Welcome to Thursday, and good luck to those of you participating in the Corporate Challenge tonight! I won't be there to cheer you on, as I previously thought, but I know you'll tell me all about it afterward!
Running is an interesting sport (is it a sport?)---some people hate it, some people love it, some people love-hate it (that would be me). I've gone in spurts of running and not running throughout my lifetime, but never taking it too seriously.
Now, I've signed up to run the Marine Corps Marathon in October in Washington DC. There are a couple reasons for me to do this.
1. Joe wanted to and wouldn't sign up because he missed general registration--so the only way to get in is through raising money for a charity--and he didn't want to ask people for money. So I said I'd do it too, and convinced him the fundraising would be no big deal.
2. I think it would be great to say I've run a marathon.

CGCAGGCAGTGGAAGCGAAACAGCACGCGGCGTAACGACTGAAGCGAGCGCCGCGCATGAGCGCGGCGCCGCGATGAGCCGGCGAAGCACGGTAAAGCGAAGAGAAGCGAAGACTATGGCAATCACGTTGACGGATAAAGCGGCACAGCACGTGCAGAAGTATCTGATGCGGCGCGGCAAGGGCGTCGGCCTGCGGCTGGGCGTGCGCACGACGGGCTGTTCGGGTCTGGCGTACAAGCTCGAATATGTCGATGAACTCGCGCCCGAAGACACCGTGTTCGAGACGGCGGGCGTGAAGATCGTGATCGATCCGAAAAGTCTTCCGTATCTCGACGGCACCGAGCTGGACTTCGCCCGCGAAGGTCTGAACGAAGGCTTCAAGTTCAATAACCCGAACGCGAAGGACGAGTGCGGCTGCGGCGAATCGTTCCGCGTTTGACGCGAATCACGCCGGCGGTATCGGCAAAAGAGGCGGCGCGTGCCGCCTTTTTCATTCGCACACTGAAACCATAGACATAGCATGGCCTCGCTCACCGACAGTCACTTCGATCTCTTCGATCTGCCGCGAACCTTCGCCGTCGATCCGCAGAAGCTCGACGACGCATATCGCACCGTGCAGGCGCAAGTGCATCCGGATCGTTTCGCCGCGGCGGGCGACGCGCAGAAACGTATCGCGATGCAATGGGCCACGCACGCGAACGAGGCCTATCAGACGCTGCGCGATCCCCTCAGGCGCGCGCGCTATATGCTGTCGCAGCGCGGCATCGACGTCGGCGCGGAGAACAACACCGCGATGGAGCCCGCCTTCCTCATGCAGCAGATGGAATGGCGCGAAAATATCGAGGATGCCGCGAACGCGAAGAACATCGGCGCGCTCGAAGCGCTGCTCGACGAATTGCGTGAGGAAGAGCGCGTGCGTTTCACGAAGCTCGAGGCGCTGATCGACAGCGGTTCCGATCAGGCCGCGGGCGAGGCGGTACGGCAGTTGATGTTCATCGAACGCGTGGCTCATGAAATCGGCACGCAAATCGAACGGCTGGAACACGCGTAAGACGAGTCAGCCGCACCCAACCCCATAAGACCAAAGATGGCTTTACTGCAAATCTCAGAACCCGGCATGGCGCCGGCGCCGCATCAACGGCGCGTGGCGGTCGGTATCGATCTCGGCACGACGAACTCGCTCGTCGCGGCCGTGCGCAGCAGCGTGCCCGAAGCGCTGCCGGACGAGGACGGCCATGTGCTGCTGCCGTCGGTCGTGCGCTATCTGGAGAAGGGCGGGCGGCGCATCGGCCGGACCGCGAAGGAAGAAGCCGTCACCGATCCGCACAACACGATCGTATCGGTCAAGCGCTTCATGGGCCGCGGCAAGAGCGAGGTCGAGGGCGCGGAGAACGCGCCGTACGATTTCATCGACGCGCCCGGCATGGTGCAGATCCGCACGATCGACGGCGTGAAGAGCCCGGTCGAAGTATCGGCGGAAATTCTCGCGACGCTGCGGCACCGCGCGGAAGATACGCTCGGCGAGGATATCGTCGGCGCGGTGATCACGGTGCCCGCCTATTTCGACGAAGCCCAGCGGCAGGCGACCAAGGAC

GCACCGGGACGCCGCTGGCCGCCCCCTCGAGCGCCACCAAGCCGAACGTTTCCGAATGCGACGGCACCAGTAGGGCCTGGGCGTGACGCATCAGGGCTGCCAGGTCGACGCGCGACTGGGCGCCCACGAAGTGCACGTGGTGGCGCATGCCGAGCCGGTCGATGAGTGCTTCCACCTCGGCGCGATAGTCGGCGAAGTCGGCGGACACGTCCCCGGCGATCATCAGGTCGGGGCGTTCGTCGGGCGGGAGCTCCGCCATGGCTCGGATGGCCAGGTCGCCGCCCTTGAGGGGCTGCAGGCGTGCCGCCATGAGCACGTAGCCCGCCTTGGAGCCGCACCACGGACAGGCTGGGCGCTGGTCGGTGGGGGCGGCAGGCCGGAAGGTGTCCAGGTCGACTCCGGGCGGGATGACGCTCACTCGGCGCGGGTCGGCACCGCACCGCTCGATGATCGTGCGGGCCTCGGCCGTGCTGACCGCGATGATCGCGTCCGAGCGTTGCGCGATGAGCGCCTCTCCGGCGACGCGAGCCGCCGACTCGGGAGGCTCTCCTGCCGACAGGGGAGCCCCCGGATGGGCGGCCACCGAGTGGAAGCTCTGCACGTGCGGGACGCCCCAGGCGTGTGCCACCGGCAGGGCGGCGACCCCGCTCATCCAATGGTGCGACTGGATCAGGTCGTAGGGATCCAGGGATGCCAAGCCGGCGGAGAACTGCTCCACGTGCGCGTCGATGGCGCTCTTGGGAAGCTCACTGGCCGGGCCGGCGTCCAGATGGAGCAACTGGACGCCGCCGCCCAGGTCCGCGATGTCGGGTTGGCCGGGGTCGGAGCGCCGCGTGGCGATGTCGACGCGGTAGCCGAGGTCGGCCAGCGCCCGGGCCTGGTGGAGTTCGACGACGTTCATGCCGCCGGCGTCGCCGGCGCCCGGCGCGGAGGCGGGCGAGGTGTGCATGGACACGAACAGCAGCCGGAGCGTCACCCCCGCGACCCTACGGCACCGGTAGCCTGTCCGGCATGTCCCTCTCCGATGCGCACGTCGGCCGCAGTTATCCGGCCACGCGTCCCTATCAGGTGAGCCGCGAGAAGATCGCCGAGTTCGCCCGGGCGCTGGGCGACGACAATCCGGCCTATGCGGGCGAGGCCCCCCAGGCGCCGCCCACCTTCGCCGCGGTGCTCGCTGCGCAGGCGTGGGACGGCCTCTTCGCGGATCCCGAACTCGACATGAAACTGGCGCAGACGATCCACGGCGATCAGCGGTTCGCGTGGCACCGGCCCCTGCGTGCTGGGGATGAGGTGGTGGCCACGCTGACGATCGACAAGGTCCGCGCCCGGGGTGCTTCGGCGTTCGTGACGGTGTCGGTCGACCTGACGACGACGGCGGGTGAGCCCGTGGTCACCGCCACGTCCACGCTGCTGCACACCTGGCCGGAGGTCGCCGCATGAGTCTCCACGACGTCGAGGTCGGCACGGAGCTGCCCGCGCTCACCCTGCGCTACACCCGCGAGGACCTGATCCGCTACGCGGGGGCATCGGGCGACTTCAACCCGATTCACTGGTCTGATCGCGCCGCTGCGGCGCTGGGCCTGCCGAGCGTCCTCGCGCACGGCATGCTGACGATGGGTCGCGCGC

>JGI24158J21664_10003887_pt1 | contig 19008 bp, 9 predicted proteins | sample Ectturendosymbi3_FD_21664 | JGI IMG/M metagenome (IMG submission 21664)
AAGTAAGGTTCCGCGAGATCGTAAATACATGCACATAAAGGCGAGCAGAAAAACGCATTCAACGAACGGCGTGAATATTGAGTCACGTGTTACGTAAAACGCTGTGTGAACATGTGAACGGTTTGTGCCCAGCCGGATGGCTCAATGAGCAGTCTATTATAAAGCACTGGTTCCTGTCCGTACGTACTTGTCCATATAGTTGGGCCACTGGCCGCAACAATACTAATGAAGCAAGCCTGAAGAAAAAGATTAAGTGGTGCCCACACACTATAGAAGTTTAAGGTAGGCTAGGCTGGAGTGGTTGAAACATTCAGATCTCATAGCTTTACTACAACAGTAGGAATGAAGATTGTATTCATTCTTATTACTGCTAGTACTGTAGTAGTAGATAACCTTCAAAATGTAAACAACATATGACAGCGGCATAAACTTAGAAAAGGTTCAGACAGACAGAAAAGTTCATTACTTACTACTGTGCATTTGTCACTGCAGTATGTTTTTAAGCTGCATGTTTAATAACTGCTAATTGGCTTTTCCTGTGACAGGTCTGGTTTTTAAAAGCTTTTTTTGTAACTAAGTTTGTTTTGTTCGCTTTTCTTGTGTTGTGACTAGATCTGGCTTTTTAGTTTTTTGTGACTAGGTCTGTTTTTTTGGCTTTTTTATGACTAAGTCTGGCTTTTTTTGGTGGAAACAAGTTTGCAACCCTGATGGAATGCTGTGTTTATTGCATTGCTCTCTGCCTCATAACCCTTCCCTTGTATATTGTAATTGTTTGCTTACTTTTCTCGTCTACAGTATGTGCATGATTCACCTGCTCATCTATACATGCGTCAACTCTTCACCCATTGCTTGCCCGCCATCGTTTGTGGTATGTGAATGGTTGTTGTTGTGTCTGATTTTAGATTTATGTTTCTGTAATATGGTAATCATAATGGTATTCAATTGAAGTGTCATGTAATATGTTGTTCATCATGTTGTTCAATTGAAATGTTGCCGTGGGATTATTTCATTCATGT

That's it---no big goals (besides to finish before they open the road back up to traffic), no aspirations for wellness or anything. Although, I hear the psychological high is pretty good at the end. We spent a long time deciding which organization to donate to--and decided on one that supports kids who have autism. I have a special connection to this cause, which stems back to when I worked at Hanscom Air Force Base and led a phys ed/motor skills class for the group of special needs middle school kids on base. My two favorites (I know, not supposed to have faves, but who can help it?) were autistic, and I learned a lot about autism and children by spending time with them.
So, if you are inclined, I'd like to ask you to consider donating money to a really great cause (and as a side effect you'll be helping Joe and me enter the race). We decided we would both raise the required $500, and whatever our combined leftover balance is at the deadline (sept), we'll split the cost. You can donate on the secure website to either Joe or me, and you'll get a receipt from the organization.
Thank you :)
The Organization for Autism Research
OAR is a national non-profit that provides practical information to the autism community by funding research studies whose outcomes offer new insights into the development of individuals with autism, with an emphasis on education, social life, and employment. OAR's information programs provide guidance on the best therapies and treatments for those living with autism.